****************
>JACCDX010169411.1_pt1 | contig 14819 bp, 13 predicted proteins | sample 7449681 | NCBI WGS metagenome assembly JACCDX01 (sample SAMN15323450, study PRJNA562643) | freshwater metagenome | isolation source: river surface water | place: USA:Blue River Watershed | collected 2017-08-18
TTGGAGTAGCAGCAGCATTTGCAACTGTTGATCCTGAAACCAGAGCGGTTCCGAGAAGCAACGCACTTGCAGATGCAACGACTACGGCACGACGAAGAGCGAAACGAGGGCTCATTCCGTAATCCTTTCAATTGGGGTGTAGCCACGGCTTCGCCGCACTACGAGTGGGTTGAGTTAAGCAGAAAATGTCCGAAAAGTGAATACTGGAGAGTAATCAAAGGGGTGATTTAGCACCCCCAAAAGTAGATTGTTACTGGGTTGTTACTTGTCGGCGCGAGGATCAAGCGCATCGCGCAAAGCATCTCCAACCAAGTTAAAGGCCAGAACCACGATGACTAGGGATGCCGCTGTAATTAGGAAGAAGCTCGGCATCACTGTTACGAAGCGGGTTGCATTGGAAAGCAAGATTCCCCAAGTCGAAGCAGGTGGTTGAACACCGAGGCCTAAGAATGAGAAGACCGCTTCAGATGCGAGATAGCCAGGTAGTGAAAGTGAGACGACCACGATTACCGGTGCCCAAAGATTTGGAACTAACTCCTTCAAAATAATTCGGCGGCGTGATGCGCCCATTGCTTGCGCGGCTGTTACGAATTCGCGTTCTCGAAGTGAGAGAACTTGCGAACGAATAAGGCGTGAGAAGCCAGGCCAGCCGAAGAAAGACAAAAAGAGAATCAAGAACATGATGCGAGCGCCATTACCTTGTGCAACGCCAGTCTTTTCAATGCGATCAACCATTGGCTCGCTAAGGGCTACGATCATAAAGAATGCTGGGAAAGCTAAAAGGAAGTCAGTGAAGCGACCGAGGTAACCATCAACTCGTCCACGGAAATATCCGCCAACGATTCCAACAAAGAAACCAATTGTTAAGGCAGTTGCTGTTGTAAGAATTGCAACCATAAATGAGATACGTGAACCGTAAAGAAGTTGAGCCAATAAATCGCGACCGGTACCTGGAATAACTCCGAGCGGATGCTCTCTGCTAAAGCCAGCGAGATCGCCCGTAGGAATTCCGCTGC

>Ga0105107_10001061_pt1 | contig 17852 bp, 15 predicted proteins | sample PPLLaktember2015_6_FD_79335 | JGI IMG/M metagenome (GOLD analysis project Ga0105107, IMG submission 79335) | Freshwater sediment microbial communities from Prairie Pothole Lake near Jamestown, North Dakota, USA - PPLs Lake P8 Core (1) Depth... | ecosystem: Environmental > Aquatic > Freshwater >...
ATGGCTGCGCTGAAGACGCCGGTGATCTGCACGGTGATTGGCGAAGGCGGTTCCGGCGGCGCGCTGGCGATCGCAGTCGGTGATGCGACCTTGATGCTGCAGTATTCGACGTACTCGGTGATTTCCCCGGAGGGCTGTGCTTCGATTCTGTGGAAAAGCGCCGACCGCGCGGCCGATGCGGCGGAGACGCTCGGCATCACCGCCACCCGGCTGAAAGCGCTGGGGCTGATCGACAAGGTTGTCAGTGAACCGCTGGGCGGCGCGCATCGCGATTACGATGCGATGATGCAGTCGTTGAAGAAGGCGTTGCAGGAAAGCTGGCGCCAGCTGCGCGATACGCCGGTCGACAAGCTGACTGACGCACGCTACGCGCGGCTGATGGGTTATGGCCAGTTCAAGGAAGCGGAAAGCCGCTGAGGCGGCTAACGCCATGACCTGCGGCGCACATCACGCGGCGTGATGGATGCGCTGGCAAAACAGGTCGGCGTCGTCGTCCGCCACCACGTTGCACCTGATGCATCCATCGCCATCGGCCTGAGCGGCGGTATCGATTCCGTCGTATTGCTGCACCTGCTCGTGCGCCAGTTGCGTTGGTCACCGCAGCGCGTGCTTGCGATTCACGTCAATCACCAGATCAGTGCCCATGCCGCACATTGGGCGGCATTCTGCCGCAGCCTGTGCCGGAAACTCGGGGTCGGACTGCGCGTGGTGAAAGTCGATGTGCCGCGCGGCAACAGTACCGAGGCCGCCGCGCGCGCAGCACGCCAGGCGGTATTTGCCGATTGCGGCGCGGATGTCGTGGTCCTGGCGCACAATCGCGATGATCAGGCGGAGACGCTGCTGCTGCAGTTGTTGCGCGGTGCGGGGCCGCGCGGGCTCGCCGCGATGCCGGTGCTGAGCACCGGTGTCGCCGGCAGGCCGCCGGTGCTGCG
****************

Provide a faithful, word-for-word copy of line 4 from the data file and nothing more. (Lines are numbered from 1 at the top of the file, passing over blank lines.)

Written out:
ATGGCTGCGCTGAAGACGCCGGTGATCTGCACGGTGATTGGCGAAGGCGGTTCCGGCGGCGCGCTGGCGATCGCAGTCGGTGATGCGACCTTGATGCTGCAGTATTCGACGTACTCGGTGATTTCCCCGGAGGGCTGTGCTTCGATTCTGTGGAAAAGCGCCGACCGCGCGGCCGATGCGGCGGAGACGCTCGGCATCACCGCCACCCGGCTGAAAGCGCTGGGGCTGATCGACAAGGTTGTCAGTGAACCGCTGGGCGGCGCGCATCGCGATTACGATGCGATGATGCAGTCGTTGAAGAAGGCGTTGCAGGAAAGCTGGCGCCAGCTGCGCGATACGCCGGTCGACAAGCTGACTGACGCACGCTACGCGCGGCTGATGGGTTATGGCCAGTTCAAGGAAGCGGAAAGCCGCTGAGGCGGCTAACGCCATGACCTGCGGCGCACATCACGCGGCGTGATGGATGCGCTGGCAAAACAGGTCGGCGTCGTCGTCCGCCACCACGTTGCACCTGATGCATCCATCGCCATCGGCCTGAGCGGCGGTATCGATTCCGTCGTATTGCTGCACCTGCTCGTGCGCCAGTTGCGTTGGTCACCGCAGCGCGTGCTTGCGATTCACGTCAATCACCAGATCAGTGCCCATGCCGCACATTGGGCGGCATTCTGCCGCAGCCTGTGCCGGAAACTCGGGGTCGGACTGCGCGTGGTGAAAGTCGATGTGCCGCGCGGCAACAGTACCGAGGCCGCCGCGCGCGCAGCACGCCAGGCGGTATTTGCCGATTGCGGCGCGGATGTCGTGGTCCTGGCGCACAATCGCGATGATCAGGCGGAGACGCTGCTGCTGCAGTTGTTGCGCGGTGCGGGGCCGCGCGGGCTCGCCGCGATGCCGGTGCTGAGCACCGGTGTCGCCGGCAGGCCGCCGGTGCTGCG